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  • Inclusion - Dr. John Kaiser-Ortiz

    John consistently teaches the values of acceptance and kindness when dealing with those who are different from yourself. As a professor, he teaches classes specifically on diverse culture, positive critical thought, and equity for all. He treats all of his students as equals not only to each other but also to himself, especially in recognizing their cultures. He even goes as far as to apply these ideas outside of the classroom in his other work and his campus presence.  As the philosophy department head, John has worked to push for a more diverse and accepting campus. He has structured the philosophy courses and other courses that he teaches to focus on inclusion of people's thoughts and ideas no matter what background they are from. John has mastered Inclusive Excellence. Diversity in thought is his main priority in the classroom setting and beyond. He has taught classes that are beyond the bounds of his own thoughts just to allow a diverse set of ideas to reach students. Diversity in learning is achieved through the many ways he goes about teaching students, often suited to their culture and ideas. He allows students to show off their talents, gives them abstract assignments that can be handled in a way that allows diverse opinions, and even creates the ability for them to regularly discuss their own ideas inside and out of class. John even excels in his own personal diversity, allowing his students' diverse backgrounds to guide the efforts he makes to have others included in the campus community.

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  • Inclusion - Miranda Sweetman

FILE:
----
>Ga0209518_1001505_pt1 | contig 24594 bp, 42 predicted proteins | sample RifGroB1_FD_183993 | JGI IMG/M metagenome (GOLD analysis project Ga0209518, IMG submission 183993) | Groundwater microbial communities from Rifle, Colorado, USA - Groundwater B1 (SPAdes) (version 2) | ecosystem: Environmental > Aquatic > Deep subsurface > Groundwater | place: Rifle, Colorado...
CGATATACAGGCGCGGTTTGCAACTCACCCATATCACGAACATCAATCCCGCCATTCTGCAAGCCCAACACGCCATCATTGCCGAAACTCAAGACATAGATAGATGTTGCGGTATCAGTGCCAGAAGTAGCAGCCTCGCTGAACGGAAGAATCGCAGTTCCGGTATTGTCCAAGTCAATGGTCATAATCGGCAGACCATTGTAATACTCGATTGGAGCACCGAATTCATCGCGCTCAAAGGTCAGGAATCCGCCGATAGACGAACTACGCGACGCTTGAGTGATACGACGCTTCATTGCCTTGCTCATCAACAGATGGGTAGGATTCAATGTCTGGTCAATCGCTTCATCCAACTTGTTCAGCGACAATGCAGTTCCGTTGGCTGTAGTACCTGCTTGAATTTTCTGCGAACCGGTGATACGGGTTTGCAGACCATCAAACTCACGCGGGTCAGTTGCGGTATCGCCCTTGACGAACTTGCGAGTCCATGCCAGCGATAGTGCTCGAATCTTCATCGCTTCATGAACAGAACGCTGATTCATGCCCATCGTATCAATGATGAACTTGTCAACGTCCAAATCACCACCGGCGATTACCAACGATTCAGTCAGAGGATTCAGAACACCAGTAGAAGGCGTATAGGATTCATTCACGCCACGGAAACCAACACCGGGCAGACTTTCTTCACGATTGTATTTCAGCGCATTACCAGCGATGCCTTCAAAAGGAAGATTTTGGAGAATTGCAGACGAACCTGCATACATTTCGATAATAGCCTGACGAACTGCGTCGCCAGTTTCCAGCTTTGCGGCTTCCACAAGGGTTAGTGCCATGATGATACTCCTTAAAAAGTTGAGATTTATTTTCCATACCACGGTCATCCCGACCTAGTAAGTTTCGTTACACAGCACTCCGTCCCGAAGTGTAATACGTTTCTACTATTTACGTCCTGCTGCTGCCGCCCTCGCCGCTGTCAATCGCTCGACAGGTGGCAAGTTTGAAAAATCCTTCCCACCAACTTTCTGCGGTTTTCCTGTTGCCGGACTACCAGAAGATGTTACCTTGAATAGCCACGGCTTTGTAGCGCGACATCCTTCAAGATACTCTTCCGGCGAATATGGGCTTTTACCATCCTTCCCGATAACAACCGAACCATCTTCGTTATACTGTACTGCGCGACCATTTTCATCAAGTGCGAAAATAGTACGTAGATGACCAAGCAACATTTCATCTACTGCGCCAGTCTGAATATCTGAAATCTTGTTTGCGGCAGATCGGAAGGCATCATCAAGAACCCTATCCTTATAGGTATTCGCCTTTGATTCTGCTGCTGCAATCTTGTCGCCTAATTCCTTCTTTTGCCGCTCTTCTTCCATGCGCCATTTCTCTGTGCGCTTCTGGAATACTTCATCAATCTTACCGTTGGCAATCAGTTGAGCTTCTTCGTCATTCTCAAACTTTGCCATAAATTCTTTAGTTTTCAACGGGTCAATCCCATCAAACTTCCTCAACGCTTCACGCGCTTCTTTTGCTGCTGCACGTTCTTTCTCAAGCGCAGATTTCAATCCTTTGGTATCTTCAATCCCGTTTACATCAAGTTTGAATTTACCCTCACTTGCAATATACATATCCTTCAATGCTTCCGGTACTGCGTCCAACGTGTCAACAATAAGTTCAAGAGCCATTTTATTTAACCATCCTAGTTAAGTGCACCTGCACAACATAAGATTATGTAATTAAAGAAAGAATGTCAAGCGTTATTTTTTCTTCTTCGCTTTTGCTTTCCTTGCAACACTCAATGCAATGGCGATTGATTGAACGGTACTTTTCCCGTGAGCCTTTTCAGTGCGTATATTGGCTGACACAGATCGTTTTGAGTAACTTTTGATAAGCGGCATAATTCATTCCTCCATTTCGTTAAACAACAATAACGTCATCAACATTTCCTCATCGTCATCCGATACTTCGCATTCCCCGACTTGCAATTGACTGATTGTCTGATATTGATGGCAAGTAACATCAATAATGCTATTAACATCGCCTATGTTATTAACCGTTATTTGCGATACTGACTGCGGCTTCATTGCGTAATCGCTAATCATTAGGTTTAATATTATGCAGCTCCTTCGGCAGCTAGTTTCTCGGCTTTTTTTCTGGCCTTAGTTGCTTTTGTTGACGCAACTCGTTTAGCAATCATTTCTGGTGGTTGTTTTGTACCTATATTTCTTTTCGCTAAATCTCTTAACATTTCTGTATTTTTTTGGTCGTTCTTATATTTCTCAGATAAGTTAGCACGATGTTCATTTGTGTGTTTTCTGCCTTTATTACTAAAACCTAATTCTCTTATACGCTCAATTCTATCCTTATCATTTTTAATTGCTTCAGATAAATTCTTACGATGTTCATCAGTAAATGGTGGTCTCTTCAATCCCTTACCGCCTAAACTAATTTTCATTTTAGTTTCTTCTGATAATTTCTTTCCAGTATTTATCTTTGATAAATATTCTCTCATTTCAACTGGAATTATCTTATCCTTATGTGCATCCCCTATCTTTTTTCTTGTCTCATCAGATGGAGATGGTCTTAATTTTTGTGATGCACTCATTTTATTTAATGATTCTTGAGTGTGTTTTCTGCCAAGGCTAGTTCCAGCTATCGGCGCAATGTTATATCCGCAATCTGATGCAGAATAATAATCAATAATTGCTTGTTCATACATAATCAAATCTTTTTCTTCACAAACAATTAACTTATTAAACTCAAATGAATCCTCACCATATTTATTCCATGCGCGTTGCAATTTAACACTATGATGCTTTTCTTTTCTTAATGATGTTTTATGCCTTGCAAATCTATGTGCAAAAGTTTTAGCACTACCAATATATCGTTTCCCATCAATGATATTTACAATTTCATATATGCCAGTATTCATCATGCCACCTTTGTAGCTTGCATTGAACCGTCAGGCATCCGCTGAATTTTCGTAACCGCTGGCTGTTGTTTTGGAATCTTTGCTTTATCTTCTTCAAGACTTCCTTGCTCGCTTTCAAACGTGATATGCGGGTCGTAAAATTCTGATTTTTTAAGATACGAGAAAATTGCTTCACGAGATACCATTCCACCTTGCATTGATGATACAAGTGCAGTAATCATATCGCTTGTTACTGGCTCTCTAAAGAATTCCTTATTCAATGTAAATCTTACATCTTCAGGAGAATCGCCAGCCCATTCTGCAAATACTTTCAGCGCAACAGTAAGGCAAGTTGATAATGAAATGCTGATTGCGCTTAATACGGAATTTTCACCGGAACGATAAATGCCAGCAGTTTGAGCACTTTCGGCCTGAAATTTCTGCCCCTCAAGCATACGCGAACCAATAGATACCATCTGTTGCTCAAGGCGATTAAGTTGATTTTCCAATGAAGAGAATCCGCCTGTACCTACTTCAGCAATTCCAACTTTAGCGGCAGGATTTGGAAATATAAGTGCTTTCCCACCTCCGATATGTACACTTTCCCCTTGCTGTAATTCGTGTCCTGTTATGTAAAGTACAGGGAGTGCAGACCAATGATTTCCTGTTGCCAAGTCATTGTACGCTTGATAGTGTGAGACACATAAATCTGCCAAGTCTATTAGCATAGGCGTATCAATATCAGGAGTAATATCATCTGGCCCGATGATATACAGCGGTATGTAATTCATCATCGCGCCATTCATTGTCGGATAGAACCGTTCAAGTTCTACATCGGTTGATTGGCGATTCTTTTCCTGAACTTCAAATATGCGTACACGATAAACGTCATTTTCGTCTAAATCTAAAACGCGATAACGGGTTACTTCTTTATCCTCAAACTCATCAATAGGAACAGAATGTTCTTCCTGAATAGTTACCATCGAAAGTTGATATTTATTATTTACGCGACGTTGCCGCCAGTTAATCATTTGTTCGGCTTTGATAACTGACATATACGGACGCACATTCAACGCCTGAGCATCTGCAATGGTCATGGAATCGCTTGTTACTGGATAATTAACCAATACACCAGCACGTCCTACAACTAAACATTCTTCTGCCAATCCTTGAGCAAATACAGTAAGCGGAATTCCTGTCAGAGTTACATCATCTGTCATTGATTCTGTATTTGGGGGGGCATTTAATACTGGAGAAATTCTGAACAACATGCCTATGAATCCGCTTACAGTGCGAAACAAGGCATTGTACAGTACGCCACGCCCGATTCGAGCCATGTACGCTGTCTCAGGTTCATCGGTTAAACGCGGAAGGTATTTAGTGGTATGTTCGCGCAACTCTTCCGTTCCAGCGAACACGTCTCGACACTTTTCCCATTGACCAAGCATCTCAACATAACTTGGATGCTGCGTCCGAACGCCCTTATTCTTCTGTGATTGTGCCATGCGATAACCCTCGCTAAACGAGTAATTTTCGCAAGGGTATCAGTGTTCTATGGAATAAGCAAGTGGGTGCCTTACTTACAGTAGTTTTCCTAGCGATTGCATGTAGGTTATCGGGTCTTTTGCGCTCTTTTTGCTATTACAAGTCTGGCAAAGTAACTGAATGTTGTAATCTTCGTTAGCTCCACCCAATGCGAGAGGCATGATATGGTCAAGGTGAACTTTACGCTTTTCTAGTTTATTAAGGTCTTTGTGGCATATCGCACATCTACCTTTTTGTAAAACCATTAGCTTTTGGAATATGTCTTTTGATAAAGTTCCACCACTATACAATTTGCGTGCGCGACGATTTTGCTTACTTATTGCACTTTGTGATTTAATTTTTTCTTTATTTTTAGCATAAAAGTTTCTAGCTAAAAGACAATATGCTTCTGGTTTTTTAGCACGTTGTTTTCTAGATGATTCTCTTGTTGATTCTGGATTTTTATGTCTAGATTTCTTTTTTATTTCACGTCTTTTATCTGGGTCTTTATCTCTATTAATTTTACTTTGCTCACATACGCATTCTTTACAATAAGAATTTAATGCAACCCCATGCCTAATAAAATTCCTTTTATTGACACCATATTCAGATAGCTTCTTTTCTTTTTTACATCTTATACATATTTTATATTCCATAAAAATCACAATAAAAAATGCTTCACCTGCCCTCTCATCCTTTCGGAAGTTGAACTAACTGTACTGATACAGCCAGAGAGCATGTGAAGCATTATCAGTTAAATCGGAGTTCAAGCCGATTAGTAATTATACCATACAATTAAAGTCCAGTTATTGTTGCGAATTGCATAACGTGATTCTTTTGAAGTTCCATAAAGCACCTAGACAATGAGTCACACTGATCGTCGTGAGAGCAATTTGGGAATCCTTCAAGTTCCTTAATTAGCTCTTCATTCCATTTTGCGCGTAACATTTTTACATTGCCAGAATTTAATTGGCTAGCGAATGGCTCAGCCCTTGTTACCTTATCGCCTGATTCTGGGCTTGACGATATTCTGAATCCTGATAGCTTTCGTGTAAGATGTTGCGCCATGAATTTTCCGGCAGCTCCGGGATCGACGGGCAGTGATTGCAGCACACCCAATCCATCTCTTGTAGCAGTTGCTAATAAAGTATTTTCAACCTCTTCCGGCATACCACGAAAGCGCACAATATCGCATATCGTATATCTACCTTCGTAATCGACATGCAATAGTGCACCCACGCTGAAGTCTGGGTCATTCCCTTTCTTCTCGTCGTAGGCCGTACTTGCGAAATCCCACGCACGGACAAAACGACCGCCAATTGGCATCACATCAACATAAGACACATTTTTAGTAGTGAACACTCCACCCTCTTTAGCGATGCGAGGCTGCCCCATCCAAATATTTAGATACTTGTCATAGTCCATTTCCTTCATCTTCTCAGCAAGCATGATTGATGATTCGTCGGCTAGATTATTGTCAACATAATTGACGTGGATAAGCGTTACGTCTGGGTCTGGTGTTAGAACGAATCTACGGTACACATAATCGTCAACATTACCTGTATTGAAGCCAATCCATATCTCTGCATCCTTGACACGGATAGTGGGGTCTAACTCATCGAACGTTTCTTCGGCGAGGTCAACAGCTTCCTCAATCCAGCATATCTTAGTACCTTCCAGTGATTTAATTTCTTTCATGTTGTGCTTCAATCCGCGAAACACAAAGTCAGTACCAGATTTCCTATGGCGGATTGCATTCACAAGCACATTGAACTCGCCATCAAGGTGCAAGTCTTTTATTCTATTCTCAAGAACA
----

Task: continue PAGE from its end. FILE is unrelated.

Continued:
One of the key behaviors that Miranda has consistently shown is her use of inclusive language. She is careful to avoid stereotyping or generalizations in her communication, and she takes the time to understand the perspectives and experiences of her colleagues and student workers. For example, Miranda makes sure EVERYONE is included in our activities. She seeks out allergy information to be sure all of our staff and students can participate in our food-oriented gatherings. Miranda is a protector of all student workers, making sure they are always treated with respect and dignity. Our student workers come from many diverse backgrounds and Miranda effortlessly keeps promoting those differences, creating a cohesive work environment. Miranda is committed to inviting individuals with diverse perspectives and experiences to the table for discussion. She recognizes the interrelation of planning and decision-making on others and actively seeks out diverse perspectives to ensure that all viewpoints are represented. She is highly collaborative and seeks to create opportunities for involvement for all team members, regardless of their backgrounds or characteristics. An example of this would be how she sought to get to REALLY know her students; What drives them? What are their likes and dislikes? What are their needs? Because she took the time and energy to get close to them, and show them how important they are, she saved 3 of our student workers from leaving Millersville. She is committed to keeping enrollment up and giving our students a positive perception of MU. Miranda consistently recognizes the unique characteristics of others and seeks ways to create opportunities for their involvement. Miranda plays to the strengths of her student workers, thereby helping them see that they have significant talents. Working with the public is difficult, but she points out the skills they are learning daily with each call. She is highly empathetic and works hard to understand the challenges that her colleagues - and customers - face. She seeks out ways to create a work environment that is supportive and inclusive, recognizing that everyone has something valuable to contribute.  Miranda is highly respectful of individuals’ pronoun statements. She recognizes the importance of using the correct pronouns to honor a person’s gender identity and is proactive in asking individuals what pronouns they prefer. She also encourages others to follow her lead, creating a culture of respect and inclusivity. Miranda Sweetman is a highly deserving candidate for the EPPIIC award for Inclusion. Her commitment to creating an inclusive work environment has been consistently demonstrated through her use of inclusive language, her respect for pronoun statements, her commitment to inviting diverse perspectives to the table, and her efforts to recognize the unique characteristics of her colleagues and customers. She is a role model for us all and truly embodies the spirit of Inclusion.